capable of activating high explosives like TNT or RDX which are put in landmines. Duration
of that process is of the order of 10 milliseconds. Several types of triggers are shown in figure
1. Composition of these triggers is given in table 1. Triggers UPROM 1, UPMR 2A S and
UPM 2A are made for antipersonnel metal mines. In particular, UPROM 1 is made for
jumping mine PROM 1, while other two triggers are for mine PMR 2A. Trigger UPMAH 3 is
made for low metal content mine PMA 3.
Fig 1: Triggers of several types of antipersonnel landmines. From left to right:|
UPROM 1, UPM 2A S, UPM 2A, UPMAH 3.
*these are cabs for main explosive activation. There is also detonation train for activation of explosive for jumping.
||UPM 2A S
push or pull
activated by pulling
| E 67,|
M 17 P2
|Metal content ||high ||high ||high ||low
||115/22|| 77/37|| 62/21 ||37/13
|Table 1: Some characteristics of triggers shown on figure 1.|
Radiograms of triggers were obtained following standards [7, 8], using Balteau 200/5 X-ray
apparatus. Parameters set constant in all cases shown here were: focal distance of 700 mm,
exposition of 1 min, and current of 4 mA. Voltage range taken was from 80 kV to 120 kV.
Pictures shown are digitalised versions of radiograms recorded on AGFA Structurix D-5 films.
According to CEN the film class is C3. Chemical treatment of films included 7 min of
developing time at 20°C, with developer G 128. Fixer was G 328, used during 15 min.
Washing time was 30 min.
Owing to almost axisymmetric shape, and relatively small dimensions, a trigger can be
sufficiently covered using a single radiogram.
Results of trigger radiographying
Examples of radiograms are given in the figures 3 - 5. They are obtained in two steps; initial
radiogram digitalisation followed with obtained grey scale picture grey level inversion. Because
of that, darker regions on pictures of radiograms refer to materials with larger X-ray absorption
coefficients. In order to confirm that the resolution of a sample in the process described is to a
sufficient degree a constant, the radiogram of etalon wires is shown in figure 6.
Fig 3: Trigger UPM 2A. Voltage during exposition was 80 kV.
Fig 4: Trigger UPROM 1. Voltage during exposition was 120 kV.
Fig 5: Trigger UPM 2A S. Voltages during expositions were 90 kV and 100 kV for left
and right radiogram, respectivelly.
In radiogram of figure 3, large difference between representations of trigger parts point to
essentially different materials, e.g. steel parts in polymer casing. Such a difference does not
exist on radiogram of figure 4, because there all the parts are metal. Radiograms of figure 5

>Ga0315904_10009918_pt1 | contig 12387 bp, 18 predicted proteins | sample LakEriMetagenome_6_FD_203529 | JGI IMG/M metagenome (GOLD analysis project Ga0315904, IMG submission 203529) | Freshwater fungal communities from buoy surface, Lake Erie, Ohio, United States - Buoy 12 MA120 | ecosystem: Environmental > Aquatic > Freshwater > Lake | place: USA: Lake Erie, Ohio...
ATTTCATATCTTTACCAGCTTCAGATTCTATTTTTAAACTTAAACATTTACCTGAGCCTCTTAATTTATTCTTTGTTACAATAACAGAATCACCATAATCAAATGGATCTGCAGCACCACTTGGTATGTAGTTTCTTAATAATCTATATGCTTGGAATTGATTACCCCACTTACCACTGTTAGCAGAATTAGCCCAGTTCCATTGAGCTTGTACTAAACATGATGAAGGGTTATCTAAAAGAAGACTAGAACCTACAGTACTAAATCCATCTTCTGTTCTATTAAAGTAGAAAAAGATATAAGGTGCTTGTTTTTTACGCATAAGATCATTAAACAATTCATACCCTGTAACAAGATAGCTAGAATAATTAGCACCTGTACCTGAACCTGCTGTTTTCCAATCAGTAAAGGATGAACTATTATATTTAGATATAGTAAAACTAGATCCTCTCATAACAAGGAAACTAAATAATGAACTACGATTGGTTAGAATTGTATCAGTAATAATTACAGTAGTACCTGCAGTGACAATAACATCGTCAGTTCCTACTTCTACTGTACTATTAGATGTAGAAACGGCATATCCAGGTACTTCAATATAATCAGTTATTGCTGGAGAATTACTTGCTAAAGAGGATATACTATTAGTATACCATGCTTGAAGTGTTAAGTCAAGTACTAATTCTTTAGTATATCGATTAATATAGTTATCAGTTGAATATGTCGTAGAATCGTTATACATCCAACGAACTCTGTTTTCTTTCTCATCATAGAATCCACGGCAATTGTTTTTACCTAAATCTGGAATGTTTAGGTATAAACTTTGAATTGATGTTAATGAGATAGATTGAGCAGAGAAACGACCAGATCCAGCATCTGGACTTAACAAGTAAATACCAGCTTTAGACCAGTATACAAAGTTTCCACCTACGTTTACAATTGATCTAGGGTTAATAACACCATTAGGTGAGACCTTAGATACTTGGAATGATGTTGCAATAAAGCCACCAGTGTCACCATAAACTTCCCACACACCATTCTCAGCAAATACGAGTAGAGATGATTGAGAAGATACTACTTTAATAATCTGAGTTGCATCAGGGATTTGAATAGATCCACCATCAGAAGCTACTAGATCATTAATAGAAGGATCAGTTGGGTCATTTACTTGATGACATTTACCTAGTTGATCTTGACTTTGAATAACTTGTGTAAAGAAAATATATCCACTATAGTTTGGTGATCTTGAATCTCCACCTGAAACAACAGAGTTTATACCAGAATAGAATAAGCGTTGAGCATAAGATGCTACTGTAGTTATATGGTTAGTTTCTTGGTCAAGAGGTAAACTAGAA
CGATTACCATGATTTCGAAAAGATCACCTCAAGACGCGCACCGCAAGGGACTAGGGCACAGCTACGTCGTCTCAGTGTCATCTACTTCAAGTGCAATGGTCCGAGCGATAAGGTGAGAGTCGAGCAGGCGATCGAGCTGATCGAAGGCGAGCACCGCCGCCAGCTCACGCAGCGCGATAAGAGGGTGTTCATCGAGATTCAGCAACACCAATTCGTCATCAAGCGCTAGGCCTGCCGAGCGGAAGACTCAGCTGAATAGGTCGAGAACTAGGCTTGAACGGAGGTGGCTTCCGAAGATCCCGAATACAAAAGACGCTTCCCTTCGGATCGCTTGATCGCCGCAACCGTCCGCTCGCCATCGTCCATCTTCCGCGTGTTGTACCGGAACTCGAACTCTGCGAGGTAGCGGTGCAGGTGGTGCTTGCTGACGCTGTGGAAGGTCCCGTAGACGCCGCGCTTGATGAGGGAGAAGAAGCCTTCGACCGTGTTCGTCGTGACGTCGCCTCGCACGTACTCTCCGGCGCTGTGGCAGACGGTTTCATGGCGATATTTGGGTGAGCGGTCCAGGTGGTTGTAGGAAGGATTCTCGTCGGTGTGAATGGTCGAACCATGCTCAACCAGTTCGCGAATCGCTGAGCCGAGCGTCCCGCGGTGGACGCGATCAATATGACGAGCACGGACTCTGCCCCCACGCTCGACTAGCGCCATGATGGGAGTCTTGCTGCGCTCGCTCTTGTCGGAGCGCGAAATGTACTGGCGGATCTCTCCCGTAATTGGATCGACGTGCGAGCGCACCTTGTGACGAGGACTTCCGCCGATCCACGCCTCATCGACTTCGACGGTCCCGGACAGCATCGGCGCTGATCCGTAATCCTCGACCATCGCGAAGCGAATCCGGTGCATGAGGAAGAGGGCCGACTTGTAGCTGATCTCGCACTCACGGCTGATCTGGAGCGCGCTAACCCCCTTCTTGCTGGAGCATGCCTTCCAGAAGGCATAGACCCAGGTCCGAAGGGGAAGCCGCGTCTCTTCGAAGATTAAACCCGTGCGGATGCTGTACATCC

show how changes in some parameters, in this case voltage, infer resolution obtained. From
radiogram obtained with 100 kV, it is seen how the initial cab is connected through metal
needle with a trigger head, which is made of relatively thick polymer layer. Absorption
coefficients for materials similar to those used in triggers are given in Table 2.
||Material Voltage, kV
||µ /r , cm2
||µ en/r , cm2
||80 ||0,2018 ||0,05511
|100 ||0,1704|| 0,03794
||80 ||0,1707 ||0,02200
|100 ||0,1602 ||0,02292
|Table 2: Relevant absorption coefficients .|
Fig 6: Picture of radiogram of etalon wires, obtained after the same
transformations as were applied to radiograms of triggers.
Profiled humanitarian demining includes data base of different mine components. Here the
data base of triggers is proposed. It is obtainable using radiography in a particular range of
parameters. Results of radiograms obtained should be considered as one part of more complex
data bases. Such a data base enables researchers, experts and producers to have a detailed scan
of existing trigger, and in broader sense also of landmine, varieties; make reliable trigger
simulants; or extract some piece of information about its structure. The particular realisation
exploited here was a laboratory one. However, presence of portable X-ray devices makes
possible closer-to-field inspection of triggers. The approach considered is not appropriate for
mine detection as it operates in transmission mode, whereas the reflection mode is needed for
applications in mine detection.
This work is financed through the project CRO MoST 120098.
various authors – International Workshop State-of-the-art in Landmines Detection,
National Park Plitvicka Jezera, Croatia, 5-6 April 2001,
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Humanitarian Demining detection Equipment”, Journal of Mine Action, Vol.4, No.2, 2001,
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group for antipersonnel landmines detection”, Insight, Vol.42, No.3, 2000, pp.187-190,
- D.Zvizdic , L.G.Bermanec, V.Krstelj, “Modular Education Programme for setting up
mine detection 'field' laboratories”, this conference,
- HRN EN 444:1997 hr - “Non-destructive testing - General principles for radiographic
examinatins of metallic materials by X- and gamma-rays” (EN 444:1994),.(8) HRN EN 4:1997 hr - “Non-destructive testing - Image quality of radiographs - Part 1:
Image quality indicators (wire type) – Determination of image quality value” (EN 462-